Nokia unveils music recommendation service


27 Sep 2006

Share on FacebookTweet about this on TwitterShare on LinkedInShare on Google+Pin on PinterestShare on RedditEmail this to someone

Share on FacebookTweet about this on TwitterShare on LinkedInShare on Google+Pin on PinterestShare on RedditEmail this to someone

Nokia has launched a music service aimed at helping music fans stay up to date with new trends and discover new artists.

The service, Music Recommenders, involves 40 leading independent music stores from around the world creating unique and customisable music recommendations. Every month, experts from each of the stores will bring together music from their specialist genre, including pop, rock, classical, jazz and electronic.

David Bowie is the high-profile figurehead of the new service. He will be contributing to Music Recommenders every month through features and podcasts, sharing new music as well as appearing in a short film, shot by Wim Wenders, which advocates new music and the culture of record stores around the world.

Users can browse the music, search for music according to recommender, genre or style, listen to music clips and read weekly updates, artist interviews, city music guides and information on the stores and recommenders themselves. Once registered, subscribers can receive an instant playlist of 30-second samples tailored specifically to their tastes and purchase the tracks they like. Once a month, users will receive the latest recommendations and editorial features direct to their email inbox.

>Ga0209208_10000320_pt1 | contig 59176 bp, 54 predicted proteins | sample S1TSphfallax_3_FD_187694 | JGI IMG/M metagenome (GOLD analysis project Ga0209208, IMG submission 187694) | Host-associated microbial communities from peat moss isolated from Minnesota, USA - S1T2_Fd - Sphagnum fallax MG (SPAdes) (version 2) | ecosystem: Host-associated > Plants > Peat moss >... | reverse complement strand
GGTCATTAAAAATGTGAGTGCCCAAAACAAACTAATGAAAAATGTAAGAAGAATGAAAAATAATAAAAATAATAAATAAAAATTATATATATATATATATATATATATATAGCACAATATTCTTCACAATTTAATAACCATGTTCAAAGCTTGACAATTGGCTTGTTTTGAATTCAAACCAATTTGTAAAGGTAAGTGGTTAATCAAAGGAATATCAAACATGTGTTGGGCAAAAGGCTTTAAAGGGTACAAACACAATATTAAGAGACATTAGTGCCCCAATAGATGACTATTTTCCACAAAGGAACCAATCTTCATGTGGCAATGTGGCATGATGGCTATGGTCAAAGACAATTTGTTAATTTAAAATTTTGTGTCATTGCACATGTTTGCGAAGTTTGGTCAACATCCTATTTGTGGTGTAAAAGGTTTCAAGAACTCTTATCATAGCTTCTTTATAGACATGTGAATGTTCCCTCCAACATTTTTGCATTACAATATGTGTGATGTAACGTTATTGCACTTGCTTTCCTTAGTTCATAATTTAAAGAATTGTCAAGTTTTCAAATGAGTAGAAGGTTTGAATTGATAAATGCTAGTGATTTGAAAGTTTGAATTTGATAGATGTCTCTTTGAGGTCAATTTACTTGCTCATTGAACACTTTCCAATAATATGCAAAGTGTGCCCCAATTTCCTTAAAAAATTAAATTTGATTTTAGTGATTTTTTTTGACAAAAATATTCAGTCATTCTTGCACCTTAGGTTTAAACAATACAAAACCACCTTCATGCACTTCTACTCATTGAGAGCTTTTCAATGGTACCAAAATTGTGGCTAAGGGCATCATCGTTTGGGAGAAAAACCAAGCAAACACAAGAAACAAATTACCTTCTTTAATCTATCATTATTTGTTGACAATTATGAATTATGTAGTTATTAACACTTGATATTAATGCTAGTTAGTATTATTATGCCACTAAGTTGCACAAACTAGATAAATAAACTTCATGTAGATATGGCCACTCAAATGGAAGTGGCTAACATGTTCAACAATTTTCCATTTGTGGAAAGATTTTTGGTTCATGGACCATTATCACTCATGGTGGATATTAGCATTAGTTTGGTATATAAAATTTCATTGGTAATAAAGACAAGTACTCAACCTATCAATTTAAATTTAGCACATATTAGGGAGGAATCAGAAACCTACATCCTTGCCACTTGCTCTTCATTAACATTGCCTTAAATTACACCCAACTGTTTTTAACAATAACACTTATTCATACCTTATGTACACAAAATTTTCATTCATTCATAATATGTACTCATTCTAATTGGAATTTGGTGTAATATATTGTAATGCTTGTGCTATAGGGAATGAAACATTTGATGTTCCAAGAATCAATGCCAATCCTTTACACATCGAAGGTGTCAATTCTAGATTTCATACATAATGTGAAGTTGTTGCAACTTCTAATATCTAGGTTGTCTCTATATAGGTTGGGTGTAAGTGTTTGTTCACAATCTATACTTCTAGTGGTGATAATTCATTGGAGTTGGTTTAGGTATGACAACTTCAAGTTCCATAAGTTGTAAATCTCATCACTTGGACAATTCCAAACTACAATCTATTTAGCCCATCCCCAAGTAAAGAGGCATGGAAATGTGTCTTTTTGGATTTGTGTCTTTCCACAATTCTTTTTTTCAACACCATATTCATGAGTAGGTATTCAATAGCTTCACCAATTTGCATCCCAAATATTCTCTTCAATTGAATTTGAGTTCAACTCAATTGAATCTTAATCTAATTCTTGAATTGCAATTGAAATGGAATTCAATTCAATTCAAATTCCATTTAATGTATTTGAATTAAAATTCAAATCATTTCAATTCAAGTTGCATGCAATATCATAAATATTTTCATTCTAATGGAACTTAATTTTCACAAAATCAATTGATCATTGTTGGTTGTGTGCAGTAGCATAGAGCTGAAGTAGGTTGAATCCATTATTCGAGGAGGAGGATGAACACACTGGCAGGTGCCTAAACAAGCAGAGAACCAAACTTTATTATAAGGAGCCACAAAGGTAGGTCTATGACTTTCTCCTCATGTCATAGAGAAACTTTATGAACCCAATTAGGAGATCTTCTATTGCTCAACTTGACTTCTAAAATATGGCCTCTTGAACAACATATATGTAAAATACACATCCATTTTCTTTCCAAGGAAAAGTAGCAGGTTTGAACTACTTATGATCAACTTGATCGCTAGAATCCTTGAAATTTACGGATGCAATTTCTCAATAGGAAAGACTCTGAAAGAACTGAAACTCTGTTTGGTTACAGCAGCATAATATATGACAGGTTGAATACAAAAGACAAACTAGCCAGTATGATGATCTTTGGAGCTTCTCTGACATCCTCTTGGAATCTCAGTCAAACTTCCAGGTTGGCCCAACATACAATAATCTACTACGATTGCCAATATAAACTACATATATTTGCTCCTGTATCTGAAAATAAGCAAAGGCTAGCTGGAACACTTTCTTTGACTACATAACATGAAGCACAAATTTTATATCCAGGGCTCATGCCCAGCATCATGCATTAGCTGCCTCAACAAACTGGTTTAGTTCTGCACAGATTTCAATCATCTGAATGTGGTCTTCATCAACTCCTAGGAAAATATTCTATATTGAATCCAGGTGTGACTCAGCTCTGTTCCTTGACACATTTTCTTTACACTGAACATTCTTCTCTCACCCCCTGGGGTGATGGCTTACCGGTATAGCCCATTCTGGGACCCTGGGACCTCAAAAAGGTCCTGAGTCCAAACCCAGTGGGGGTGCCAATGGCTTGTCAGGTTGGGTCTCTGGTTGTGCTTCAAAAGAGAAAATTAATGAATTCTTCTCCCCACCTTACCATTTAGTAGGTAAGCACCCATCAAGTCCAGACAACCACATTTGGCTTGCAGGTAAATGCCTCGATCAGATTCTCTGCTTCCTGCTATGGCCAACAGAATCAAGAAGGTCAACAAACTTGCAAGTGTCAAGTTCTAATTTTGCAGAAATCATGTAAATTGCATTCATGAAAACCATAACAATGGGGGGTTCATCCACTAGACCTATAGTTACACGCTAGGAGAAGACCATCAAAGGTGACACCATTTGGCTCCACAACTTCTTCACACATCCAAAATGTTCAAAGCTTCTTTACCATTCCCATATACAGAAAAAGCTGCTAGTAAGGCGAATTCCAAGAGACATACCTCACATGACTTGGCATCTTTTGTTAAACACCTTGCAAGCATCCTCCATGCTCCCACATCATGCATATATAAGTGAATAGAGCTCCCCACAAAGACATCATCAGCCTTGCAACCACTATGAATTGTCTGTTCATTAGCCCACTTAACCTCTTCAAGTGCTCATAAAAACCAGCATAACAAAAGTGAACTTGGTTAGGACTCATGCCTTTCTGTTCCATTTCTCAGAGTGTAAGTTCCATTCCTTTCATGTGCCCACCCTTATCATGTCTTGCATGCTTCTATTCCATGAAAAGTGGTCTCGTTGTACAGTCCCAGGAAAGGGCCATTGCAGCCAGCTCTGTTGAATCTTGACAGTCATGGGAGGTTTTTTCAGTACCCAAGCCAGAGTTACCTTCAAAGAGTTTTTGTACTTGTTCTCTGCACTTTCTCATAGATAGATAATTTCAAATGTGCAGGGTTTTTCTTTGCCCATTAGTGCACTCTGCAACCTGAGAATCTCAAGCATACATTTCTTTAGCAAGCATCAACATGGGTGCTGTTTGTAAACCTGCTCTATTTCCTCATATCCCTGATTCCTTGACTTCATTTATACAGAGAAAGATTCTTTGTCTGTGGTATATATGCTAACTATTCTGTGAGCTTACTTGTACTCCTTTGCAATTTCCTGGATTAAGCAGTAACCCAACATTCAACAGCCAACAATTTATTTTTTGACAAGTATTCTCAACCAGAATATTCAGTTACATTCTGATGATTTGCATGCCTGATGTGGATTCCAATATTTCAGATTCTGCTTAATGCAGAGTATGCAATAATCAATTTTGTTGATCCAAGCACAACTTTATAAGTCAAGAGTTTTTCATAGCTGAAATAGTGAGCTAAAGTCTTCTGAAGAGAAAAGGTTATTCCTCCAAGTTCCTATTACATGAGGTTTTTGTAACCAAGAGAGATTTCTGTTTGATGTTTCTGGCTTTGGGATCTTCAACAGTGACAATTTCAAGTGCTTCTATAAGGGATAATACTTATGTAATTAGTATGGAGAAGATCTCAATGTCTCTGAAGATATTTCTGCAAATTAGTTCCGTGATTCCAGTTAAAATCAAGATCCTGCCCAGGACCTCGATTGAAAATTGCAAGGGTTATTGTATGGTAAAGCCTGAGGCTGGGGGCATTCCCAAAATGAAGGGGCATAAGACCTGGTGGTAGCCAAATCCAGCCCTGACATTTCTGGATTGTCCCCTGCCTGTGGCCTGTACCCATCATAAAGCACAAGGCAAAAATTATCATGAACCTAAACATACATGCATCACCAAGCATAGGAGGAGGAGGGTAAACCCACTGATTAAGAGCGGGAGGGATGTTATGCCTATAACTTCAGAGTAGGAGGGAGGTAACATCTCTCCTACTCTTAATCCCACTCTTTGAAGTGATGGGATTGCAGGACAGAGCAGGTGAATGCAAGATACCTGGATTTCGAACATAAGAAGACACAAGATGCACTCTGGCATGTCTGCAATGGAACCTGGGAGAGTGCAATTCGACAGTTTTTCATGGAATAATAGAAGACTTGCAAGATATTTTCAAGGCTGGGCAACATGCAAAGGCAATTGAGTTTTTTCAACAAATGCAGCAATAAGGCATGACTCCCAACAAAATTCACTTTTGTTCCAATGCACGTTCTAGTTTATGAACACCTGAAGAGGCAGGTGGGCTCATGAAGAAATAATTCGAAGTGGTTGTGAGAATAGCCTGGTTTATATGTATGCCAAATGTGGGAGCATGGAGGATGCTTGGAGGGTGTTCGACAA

“Music Recommenders helps navigate the undiscovered music that is out there. I’ve actually been to some of the stores featured on Music Recommenders in various parts of the world and found them to be a wonderful source for new and less traditional music,” commented Bowie.

The service indicates Nokia’s commitment to providing multimedia handsets as opposed to just traditional mobile phones. Today the company launched a new series of music handsets. Spearheading the series, the Nokia 5300 XpressMusic can hold up to 1,500 tracks, the company said, and has dedicated music keys to control ease of playback.

By Niall Byrne